Germany ignored warnings of Russian gas blackmail only months before war

Declassified report shows fears over Nord Stream 2 dismissed in October 2021

Germany's assessment of Nord Stream 2 was written when Angela Merkel was chancellor and Olaf Scholz was finance minister. AP
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Germany dismissed warnings that Russia could use its gas pipelines as a weapon just four months before the invasion of Ukraine, declassified papers reveal.

A report drawn up by officials in October 2021 said the Nord Stream 2 pipeline would increase Europe’s energy security rather than threatening it.

The undersea pipeline never went into operation after Chancellor Olaf Scholz withdrew the report in February.

But it makes awkward reading in hindsight after Russia’s gas cuts proved Germany’s confidence was misplaced.

The 54-page report was produced in the final weeks of Angela Merkel’s government, in which Mr Scholz served as finance minister.

Although German officials took soundings from Poland, Lithuania and other countries who feared Russia’s intentions, they saw no reason to block the pipeline’s certification.

“Gas deliveries from the Soviet Union and later Russia to Germany have taken place reliably and as per contract for decades, including in times of political tension,” the report said.

Officials said Russian exporter Gazprom, and the other co-owners of Nord Stream 2, had “no economic interest” in stopping exports to Germany.

As it proved, Gazprom did cut supplies to Germany on the parallel Nord Stream 1 route. Russia cited technical reasons that western powers saw as spurious.

Pipes at the German end of the Nord Stream 2 pipeline from Russia. AP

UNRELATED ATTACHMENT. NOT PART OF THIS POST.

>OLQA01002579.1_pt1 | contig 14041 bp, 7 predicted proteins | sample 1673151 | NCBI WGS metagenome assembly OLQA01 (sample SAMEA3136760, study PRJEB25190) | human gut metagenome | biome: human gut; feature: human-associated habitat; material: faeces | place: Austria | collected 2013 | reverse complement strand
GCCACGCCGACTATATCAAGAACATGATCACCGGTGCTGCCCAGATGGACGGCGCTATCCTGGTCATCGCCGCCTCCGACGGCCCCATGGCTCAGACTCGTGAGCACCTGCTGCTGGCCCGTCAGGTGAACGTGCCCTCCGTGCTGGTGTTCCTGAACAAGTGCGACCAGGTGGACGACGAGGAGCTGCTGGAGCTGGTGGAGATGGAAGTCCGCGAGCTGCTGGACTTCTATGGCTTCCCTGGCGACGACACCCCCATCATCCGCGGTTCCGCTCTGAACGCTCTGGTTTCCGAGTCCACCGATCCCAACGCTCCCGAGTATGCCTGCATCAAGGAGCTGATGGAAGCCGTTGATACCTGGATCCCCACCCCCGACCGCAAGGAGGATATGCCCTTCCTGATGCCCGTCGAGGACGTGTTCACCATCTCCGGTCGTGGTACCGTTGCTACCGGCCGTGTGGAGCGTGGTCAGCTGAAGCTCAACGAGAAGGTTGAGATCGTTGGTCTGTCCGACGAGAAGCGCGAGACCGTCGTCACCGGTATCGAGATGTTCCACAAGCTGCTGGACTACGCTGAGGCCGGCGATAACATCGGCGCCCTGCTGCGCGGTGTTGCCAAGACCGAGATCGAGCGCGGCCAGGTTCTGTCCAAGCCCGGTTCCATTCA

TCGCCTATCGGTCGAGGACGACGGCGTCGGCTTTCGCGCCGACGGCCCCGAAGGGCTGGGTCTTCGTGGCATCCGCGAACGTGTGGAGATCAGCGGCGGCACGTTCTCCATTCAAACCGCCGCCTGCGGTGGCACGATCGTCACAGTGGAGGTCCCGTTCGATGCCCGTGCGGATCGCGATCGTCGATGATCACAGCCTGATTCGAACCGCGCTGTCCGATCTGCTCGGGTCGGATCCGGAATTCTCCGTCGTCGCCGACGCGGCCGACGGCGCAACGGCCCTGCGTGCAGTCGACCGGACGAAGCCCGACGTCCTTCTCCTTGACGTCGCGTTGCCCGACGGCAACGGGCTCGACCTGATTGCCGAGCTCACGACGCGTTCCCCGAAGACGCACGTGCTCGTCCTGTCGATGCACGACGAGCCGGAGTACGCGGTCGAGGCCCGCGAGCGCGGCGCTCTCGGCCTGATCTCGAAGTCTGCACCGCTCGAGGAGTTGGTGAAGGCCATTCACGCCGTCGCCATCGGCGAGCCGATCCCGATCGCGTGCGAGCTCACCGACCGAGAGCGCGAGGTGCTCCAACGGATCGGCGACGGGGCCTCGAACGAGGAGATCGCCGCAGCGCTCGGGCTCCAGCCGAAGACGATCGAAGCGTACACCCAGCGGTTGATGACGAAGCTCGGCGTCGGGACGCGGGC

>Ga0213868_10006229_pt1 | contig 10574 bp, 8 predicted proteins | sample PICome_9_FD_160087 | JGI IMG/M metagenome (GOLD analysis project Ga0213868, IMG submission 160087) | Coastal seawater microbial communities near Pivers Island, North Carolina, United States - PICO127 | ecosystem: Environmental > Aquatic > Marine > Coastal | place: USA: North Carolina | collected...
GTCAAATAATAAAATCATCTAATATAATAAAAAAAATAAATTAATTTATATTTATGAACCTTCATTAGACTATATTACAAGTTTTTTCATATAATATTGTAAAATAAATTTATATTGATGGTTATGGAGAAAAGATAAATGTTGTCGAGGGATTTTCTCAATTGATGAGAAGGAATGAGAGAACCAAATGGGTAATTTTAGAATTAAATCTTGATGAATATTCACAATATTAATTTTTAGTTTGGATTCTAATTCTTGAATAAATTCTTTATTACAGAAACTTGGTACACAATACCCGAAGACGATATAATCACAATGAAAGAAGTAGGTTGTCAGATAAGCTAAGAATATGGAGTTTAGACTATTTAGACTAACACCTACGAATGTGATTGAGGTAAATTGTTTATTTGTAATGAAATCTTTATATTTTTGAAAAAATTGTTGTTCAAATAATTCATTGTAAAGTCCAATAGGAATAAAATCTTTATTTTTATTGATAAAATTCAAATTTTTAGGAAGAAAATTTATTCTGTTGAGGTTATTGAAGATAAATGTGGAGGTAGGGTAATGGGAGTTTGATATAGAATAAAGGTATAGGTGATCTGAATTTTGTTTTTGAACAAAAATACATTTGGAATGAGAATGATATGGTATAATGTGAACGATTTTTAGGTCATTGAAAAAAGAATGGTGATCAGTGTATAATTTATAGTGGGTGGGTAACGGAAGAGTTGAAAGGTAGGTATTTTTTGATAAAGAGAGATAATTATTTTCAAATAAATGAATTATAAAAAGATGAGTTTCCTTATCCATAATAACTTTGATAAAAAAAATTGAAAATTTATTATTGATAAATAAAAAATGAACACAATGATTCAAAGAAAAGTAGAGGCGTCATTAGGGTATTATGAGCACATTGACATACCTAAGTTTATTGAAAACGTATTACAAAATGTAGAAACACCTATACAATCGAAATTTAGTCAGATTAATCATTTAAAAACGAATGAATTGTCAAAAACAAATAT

The resulting energy crisis has prompted a scramble to diversify supplies, with ministers in Mr Scholz’s government expressing regret that Germany became so reliant on Moscow.

However, the report shows Germany was arguing only a year ago that Nord Stream 2 would diversify supplies by linking western Europe to new gas fields in Russia’s north.

Germany said at the time that it sympathised with the worries of Poland and others who said Russia could use Nord Stream 2 to pressure its neighbours.

But Germany said they had not shown any concrete evidence for their concern that Gazprom would cut supplies.

Ukrainian President Volodymyr Zelenskyy also opposed the pipeline, which bypasses Ukraine and was projected to cost the country $2 billion a year in transit fees.

He warned in August 2021 that Russia could deliberately cut supplies in the gas market in order to raise the price.

Nevertheless, the German report concluded: “The Nord Stream 2 pipeline represents additional capacity for the energy security of the EU and its member states, including Germany.

“Granting certification does not endanger the security of gas supply for Germany or the European Union.”

Gas bubbling to the surface of the Baltic Sea after a leak from Nord Stream 2. AP

The assessment by Germany’s Economy Ministry was handed to regulators last October, clearing the way for them to approve the pipeline.

In the event, approval was delayed for technical reasons, then put on ice indefinitely when Mr Scholz rescinded the report in February, two days before the invasion of Ukraine.

The document was declassified this week after pressure from German media organisations to release it.

It came after parts of Nord Stream 2 and the parallel Nord Stream 1 were apparently put beyond use by mysterious explosions under the Baltic Sea last month.

The blasts appeared to have put the Nord Stream route beyond use for the time being, except for one of the two pipes that makes up Nord Stream 2.

Russian President Vladimir Putin said this week that the remainder of Nord Stream 2 could still be switched on, but Germany said it would not take up his invitation.

Updated: October 16, 2022, 1:28 PM